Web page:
Listen free for 30 days

Drink?

The New Science of Alcohol and Your Health
Narrated by: Professor David Nutt
Length: 6 hrs and 36 mins
4.5 out of 5 stars (82 ratings)

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Summary

World-renowned Professor of Neuropsychopharmacology David Nutt breaks down the science and effect of alcohol on our health, mood, sleep and productivity and how it travels through our bodies and brains and explains on a practical level how we can make changes to positively impact our relationship with it and understanding of it, thereby improving our quality of life for the long-term.  

He examines what the future holds for this normalised drug that governs our society and lives but is becoming increasingly unpopular due to its detrimental impact on our well-being. Drink? will do what Matthew Walker did for sleep, and Giulia Enders did for our Gut, and help us make informed choices, at the very least. David will illuminate our minds on this important and timely subject. 

  

PLEASE NOTE: When you purchase this title, the accompanying reference material will be available in your Library section along with the audio on our Desktop Site.

  

©2020 Professor David Nutt (P)2020 Hodder & Stoughton Limited

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  • Overall
    5 out of 5 stars

Helpful if you want to control your drinking

This book makes you think about what alcohol is and what it does. I now look at a bottle of wine in a different way.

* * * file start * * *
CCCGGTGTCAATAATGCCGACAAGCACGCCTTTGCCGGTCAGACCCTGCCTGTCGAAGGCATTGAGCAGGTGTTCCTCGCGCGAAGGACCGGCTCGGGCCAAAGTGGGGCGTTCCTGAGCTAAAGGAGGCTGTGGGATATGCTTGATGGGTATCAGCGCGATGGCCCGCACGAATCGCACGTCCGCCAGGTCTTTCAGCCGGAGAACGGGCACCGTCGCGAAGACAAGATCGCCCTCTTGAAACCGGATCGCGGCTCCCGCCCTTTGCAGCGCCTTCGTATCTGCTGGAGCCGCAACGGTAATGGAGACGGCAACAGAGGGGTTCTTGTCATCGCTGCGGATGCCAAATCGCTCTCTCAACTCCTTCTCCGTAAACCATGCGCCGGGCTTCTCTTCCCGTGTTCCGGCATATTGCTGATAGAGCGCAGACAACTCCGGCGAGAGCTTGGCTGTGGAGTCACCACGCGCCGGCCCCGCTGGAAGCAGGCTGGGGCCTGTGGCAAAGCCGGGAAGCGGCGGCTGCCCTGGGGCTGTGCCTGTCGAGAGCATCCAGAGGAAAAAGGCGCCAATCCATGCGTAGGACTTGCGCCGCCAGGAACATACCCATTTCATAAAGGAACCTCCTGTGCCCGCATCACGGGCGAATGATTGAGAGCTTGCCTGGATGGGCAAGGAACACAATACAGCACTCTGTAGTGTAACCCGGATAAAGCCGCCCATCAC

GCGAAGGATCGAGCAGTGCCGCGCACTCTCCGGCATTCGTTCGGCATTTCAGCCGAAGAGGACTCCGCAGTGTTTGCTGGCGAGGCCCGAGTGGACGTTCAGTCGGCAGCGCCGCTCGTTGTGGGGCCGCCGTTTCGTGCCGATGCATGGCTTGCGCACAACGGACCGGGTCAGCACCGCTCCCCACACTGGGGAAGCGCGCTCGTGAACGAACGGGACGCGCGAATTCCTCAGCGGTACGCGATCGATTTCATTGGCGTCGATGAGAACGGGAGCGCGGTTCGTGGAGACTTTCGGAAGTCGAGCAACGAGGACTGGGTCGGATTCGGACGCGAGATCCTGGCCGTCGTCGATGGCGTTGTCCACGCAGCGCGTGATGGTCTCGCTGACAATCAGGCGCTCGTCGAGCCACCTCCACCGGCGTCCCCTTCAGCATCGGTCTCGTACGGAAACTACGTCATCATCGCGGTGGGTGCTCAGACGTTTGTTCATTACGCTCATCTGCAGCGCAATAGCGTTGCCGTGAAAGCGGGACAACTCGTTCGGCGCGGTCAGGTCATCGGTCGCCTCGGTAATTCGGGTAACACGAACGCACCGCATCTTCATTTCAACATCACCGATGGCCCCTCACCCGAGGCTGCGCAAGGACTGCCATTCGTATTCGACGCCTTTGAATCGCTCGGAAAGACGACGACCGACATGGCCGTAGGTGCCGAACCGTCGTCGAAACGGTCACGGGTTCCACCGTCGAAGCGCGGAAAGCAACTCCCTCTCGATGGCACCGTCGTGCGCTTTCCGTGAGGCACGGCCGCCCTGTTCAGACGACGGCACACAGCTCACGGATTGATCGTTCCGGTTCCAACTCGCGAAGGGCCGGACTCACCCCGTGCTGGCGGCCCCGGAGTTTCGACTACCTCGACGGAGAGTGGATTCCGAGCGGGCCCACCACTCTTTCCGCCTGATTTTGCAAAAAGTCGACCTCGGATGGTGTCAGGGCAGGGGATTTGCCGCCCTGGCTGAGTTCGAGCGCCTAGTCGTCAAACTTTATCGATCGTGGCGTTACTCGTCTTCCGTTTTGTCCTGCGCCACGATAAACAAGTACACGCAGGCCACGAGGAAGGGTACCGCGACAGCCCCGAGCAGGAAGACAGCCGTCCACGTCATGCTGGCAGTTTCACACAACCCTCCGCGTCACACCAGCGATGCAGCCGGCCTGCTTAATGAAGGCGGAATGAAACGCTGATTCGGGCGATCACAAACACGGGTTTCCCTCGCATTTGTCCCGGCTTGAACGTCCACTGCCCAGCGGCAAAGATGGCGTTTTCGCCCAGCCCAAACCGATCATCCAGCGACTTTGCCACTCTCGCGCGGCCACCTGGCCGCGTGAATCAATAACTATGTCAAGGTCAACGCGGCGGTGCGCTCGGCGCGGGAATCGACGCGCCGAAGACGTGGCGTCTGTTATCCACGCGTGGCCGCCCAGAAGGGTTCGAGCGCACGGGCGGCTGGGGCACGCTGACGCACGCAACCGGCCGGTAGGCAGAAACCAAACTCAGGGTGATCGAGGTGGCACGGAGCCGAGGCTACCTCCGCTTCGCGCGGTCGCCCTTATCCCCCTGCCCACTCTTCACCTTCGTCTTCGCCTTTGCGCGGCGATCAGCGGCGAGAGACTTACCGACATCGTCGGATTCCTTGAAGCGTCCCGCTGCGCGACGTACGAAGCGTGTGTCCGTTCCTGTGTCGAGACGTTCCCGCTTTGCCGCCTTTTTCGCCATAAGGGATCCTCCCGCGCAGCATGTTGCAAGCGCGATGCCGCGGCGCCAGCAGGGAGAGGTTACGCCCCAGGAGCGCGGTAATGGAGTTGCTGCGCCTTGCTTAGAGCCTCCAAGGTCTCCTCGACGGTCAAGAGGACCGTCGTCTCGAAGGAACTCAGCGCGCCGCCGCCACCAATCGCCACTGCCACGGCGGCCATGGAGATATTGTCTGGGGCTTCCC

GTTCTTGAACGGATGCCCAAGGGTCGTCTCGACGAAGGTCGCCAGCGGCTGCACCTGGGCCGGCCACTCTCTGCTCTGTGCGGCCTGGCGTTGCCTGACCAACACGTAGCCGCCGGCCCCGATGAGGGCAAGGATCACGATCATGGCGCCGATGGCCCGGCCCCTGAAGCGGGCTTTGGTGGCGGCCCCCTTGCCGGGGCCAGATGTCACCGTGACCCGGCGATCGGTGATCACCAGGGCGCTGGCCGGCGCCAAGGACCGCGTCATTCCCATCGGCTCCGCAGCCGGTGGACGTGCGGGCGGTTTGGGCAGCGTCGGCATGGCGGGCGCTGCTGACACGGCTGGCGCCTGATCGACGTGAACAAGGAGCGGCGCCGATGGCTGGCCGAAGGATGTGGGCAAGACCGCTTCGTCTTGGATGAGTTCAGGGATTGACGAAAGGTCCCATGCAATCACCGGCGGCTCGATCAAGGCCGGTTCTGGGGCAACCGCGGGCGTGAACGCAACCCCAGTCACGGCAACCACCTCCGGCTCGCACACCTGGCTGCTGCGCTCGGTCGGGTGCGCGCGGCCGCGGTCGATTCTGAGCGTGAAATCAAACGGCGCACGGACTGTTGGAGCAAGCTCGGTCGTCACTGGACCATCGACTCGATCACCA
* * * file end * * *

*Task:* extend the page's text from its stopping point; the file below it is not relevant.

4 people found this helpful

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Makes you think

I had decided to stop drinking 6 months ago so this book was more of a confirmation to me that it was the right decision.

Its been illuminating how ingrained into our lives alcohol is and perhaps the harder bit is how you navigate an alcohol free life which this book only touches upon.

I find Professor Nutt's research into all areas of drugs fascinating and I hope this book lends some weight to tackling the health problems we face with alcohol. Highly recommended.

2 people found this helpful

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interesting theory, and good advice..

wise advice on what's suitable and unsuitable when it comes to drinking.well read, and makes you think twice.

1 person found this helpful

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It's not about abolishment

Important information imparted without judgement or reprimand that we really might as well know.
Not preachy, highlighting positives as well as dangers, offering solutions and hope.

1 person found this helpful

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Very interesting

Really makes you realise how much alcohol effects you. But doesn’t lecture you to not drink but helps you to find a healthy relationship with alcohol and to make healthier choices . It just gives you the information so you can decided what relationship you would like with alcohol.

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  • 24-01-20

very very interesting and eye opening

This book brings you the cold hard facts about what drinking does to you. It isn't patronising or shaming but just exceptionally informative and clear. If you want to cut down then definitely listen to this, having these facts will surely make you think twice about your habits.

1 person found this helpful

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A fascinating wake up call

A sobering account of the true facts around alcohol. A must read for anyone who likes a drink.

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Every person should read this book

when you have listened to this book it will chsnge your outlook on drinking alot

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Interesting but bad recording